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 How do blood sugar meter test strip works

How do blood sugar meter test strip works
Posted by : Firstmed    13-10-2021

How to test, read, and use blood sugar test strips is explained here.

Blood glucose monitoring is an important part of diabetes treatment for both type 1 and type 2 diabetic patients (diabetes mellitus). Without the assistance of a healthcare expert, most persons with diabetes monitor their blood glucose levels regularly at home. Here's a quick rundown of how glucose meters and glucose testing function.

It's time to take a blood sugar test. On the table is your glucose meter. You place a new test strip in your lancing device, load a new lancet into your lancing device, snap the tiny needle into the side of your finger, and squeeze until a small quantity of blood forms a red dome.

You drop of a blood to the strip's edge and wait for your glucose monitor to count down to reveal a real-time blood glucose reading. A number with significance. That number has the potential to alter the trajectory of your entire day. It could perhaps only be a temporary roadblock until the next finger-stick.

You did an excellent job! You've done your part in diabetes control and self-monitoring. Have you ever wondered how this important diabetes technology functions?

1. How your blood sugar is measured by your glucose meter

A capillary in blood glucose test strips suctions the blood into the test strip. The blood sample is combined with a glucose oxidase enzyme at an enzyme electrode, and the glucose meter generates an electrical current. The amount of glucose in the blood sample is proportional to the charge going through the electrode. So, if your test results show 90 mg/dL, your blood contains 90 milligrams of glucose per deciliter.

2. Alternative site testing

Because of the large concentration of nerves in the tips of the fingers, they are extremely sensitive. Many people draw blood from different places to escape the agony. Due to the highly precise findings from these blood glucose readings, most blood glucose meters were designed to be used with capillary blood collected from a finger prick.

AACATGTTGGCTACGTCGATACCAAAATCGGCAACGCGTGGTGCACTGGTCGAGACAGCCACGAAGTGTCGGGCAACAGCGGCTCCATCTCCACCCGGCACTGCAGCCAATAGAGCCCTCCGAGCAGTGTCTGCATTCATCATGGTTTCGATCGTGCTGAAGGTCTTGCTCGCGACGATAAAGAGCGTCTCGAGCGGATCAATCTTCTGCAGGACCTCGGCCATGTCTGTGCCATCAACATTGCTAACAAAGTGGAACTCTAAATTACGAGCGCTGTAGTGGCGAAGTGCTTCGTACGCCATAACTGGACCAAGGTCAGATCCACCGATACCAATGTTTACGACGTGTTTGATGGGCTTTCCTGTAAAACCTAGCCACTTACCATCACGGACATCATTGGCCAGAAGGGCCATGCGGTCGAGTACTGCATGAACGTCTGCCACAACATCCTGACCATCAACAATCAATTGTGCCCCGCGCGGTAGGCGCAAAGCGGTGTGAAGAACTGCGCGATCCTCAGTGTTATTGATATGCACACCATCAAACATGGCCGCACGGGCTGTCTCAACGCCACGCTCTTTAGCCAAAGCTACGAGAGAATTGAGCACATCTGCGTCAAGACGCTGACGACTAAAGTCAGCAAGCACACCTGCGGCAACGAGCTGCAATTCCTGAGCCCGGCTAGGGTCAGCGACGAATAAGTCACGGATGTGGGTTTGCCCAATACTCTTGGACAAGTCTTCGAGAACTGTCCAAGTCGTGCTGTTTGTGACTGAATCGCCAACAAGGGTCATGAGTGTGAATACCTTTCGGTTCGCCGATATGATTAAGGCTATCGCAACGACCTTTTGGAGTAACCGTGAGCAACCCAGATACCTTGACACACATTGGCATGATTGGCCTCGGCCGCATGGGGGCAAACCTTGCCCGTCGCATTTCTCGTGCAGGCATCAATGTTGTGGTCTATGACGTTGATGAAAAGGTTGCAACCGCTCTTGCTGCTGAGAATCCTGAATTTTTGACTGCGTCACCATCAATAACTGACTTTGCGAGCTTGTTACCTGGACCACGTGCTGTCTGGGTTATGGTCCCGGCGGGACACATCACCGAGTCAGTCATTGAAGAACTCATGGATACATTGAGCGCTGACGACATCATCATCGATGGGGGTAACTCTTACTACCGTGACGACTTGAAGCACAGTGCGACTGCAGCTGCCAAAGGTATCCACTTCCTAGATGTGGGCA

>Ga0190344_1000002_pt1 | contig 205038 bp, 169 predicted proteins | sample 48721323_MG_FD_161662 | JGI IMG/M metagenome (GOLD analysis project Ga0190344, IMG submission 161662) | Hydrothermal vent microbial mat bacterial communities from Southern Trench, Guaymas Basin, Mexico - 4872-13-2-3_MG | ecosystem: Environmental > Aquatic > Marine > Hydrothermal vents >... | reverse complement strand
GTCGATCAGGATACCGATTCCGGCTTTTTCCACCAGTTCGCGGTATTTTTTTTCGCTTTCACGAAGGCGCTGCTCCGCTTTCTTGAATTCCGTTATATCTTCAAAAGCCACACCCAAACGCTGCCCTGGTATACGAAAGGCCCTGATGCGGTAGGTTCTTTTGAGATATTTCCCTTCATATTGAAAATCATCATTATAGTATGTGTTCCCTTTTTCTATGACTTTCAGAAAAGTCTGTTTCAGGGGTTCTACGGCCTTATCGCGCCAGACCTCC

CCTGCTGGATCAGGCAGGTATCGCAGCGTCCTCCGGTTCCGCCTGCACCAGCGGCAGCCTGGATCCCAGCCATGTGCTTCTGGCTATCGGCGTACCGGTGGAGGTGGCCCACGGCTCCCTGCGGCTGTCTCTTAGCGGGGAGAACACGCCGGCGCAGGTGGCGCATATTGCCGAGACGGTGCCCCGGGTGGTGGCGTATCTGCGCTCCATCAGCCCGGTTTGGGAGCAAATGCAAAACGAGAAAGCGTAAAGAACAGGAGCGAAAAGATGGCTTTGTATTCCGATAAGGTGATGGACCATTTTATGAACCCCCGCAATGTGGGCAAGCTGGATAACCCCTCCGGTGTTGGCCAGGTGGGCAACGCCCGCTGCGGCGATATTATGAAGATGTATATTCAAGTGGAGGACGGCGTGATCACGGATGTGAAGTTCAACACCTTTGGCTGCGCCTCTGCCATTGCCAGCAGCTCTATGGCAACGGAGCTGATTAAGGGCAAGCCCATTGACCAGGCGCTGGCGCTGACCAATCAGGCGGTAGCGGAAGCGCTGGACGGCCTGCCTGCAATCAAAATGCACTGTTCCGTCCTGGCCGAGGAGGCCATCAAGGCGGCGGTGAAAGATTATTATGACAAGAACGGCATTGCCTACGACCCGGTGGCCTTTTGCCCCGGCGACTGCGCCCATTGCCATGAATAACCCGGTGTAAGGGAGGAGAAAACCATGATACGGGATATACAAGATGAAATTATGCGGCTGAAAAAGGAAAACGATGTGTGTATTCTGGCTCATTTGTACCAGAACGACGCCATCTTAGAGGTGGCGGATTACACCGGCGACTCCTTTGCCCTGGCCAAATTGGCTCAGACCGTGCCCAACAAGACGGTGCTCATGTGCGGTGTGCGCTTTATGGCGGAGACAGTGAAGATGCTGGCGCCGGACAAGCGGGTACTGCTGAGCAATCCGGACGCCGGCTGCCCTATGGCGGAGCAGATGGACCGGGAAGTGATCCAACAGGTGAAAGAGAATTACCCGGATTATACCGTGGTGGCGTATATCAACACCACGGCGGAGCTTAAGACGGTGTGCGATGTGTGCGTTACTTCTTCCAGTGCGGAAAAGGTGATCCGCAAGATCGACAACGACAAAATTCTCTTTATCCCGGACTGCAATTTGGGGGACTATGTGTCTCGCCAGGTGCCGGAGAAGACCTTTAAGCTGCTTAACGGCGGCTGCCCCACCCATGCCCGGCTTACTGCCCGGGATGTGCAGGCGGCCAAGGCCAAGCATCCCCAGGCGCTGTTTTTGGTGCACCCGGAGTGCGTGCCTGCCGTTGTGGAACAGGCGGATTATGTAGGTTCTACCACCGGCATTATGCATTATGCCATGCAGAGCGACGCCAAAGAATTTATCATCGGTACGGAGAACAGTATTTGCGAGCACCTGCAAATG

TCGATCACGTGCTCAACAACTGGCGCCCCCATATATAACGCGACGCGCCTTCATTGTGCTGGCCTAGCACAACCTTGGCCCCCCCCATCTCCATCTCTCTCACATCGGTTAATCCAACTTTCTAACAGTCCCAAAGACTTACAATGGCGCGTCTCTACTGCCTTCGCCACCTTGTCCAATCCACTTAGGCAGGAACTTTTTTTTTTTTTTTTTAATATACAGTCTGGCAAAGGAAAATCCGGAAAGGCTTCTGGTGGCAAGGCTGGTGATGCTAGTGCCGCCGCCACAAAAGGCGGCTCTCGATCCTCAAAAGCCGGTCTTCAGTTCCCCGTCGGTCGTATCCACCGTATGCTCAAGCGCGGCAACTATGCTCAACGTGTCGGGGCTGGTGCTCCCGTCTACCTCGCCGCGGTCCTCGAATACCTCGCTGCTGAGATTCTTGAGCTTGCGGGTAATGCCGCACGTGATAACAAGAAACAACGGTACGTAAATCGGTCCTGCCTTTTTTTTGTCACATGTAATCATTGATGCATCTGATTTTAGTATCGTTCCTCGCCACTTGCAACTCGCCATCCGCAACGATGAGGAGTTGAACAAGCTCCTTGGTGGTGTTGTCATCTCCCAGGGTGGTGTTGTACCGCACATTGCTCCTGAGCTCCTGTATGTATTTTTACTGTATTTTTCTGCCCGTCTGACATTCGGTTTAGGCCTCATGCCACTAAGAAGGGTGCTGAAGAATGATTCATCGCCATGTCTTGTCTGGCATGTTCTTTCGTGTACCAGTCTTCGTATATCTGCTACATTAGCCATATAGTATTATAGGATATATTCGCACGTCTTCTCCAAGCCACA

Alternate site testing (AST) has been approved for some meters, including all of the meters we sell. AST is blood obtained from sites other than your fingertips, such as your palm or arm.

If you're interested in AST, check the instructions on your meter to see if it's approved for alternate site testing before making the switch.

3. Accuracy of a glucose meter

When you use a Glucometer to test your blood sugar, the result gives you an estimate of how much glucose is in your blood. The FDA has a medical device accuracy criterion for all glucose monitoring devices, which states that glucose meters must show values that are within 20% of a laboratory result 99 percent of the time (ours is within 15 percent, 99 percent of the time).

Temperature, amounts of other chemicals (such as ascorbic acid) in your blood, traces of other elements on your skin (such as food residue), water, heat, and the age of your test strips (check expiration date) are all factors that can affect the accuracy of your blood glucose monitor's results.

4. Why control solution is important

You can see why a control solution is vital once you understand the process. The control solution ensures that the enzymes on the test strips have not been harmed. As previously stated, the enzyme on test strips is extremely susceptible to environmental influences.

It's difficult to know whether environmental conditions have changed the enzymes on test strips once they've been transported from the plant. If one is affected, the entire batch has been dispatched.

To ensure that your strips are in good condition, use a control solution on the first strip you draw from a new container.

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